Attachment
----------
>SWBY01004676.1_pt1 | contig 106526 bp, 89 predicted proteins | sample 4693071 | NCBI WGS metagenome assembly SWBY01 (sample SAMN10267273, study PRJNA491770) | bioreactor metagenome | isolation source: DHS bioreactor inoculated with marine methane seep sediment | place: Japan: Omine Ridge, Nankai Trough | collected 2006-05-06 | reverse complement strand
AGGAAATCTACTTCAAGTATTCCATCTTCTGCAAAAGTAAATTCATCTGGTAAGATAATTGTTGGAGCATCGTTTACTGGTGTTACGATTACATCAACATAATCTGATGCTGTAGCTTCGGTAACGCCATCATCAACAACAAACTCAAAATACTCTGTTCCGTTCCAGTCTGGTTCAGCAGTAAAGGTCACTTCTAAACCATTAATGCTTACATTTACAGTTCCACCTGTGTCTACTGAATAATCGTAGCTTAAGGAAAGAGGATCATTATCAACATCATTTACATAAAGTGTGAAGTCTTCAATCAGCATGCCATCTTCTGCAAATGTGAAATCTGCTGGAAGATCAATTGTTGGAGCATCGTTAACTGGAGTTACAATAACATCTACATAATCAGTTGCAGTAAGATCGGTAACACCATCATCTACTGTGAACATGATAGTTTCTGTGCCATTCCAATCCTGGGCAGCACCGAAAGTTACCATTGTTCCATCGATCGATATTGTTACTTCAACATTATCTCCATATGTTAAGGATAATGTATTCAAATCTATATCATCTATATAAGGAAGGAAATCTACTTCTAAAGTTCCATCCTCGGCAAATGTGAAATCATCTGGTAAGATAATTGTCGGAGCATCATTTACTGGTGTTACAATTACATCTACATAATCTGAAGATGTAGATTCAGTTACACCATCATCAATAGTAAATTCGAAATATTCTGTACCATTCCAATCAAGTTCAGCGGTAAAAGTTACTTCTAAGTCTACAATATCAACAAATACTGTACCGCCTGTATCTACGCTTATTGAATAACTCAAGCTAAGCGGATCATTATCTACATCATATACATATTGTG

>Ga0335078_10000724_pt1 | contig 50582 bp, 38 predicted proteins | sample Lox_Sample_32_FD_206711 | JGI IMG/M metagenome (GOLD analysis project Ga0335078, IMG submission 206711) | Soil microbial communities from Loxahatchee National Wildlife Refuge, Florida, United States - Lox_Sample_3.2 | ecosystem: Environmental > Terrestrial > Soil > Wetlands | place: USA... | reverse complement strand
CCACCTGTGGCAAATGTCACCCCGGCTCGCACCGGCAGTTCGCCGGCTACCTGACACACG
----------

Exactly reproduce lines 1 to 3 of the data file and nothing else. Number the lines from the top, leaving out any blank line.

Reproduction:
>SWBY01004676.1_pt1 | contig 106526 bp, 89 predicted proteins | sample 4693071 | NCBI WGS metagenome assembly SWBY01 (sample SAMN10267273, study PRJNA491770) | bioreactor metagenome | isolation source: DHS bioreactor inoculated with marine methane seep sediment | place: Japan: Omine Ridge, Nankai Trough | collected 2006-05-06 | reverse complement strand
AGGAAATCTACTTCAAGTATTCCATCTTCTGCAAAAGTAAATTCATCTGGTAAGATAATTGTTGGAGCATCGTTTACTGGTGTTACGATTACATCAACATAATCTGATGCTGTAGCTTCGGTAACGCCATCATCAACAACAAACTCAAAATACTCTGTTCCGTTCCAGTCTGGTTCAGCAGTAAAGGTCACTTCTAAACCATTAATGCTTACATTTACAGTTCCACCTGTGTCTACTGAATAATCGTAGCTTAAGGAAAGAGGATCATTATCAACATCATTTACATAAAGTGTGAAGTCTTCAATCAGCATGCCATCTTCTGCAAATGTGAAATCTGCTGGAAGATCAATTGTTGGAGCATCGTTAACTGGAGTTACAATAACATCTACATAATCAGTTGCAGTAAGATCGGTAACACCATCATCTACTGTGAACATGATAGTTTCTGTGCCATTCCAATCCTGGGCAGCACCGAAAGTTACCATTGTTCCATCGATCGATATTGTTACTTCAACATTATCTCCATATGTTAAGGATAATGTATTCAAATCTATATCATCTATATAAGGAAGGAAATCTACTTCTAAAGTTCCATCCTCGGCAAATGTGAAATCATCTGGTAAGATAATTGTCGGAGCATCATTTACTGGTGTTACAATTACATCTACATAATCTGAAGATGTAGATTCAGTTACACCATCATCAATAGTAAATTCGAAATATTCTGTACCATTCCAATCAAGTTCAGCGGTAAAAGTTACTTCTAAGTCTACAATATCAACAAATACTGTACCGCCTGTATCTACGCTTATTGAATAACTCAAGCTAAGCGGATCATTATCTACATCATATACATATTGTG

>Ga0335078_10000724_pt1 | contig 50582 bp, 38 predicted proteins | sample Lox_Sample_32_FD_206711 | JGI IMG/M metagenome (GOLD analysis project Ga0335078, IMG submission 206711) | Soil microbial communities from Loxahatchee National Wildlife Refuge, Florida, United States - Lox_Sample_3.2 | ecosystem: Environmental > Terrestrial > Soil > Wetlands | place: USA... | reverse complement strand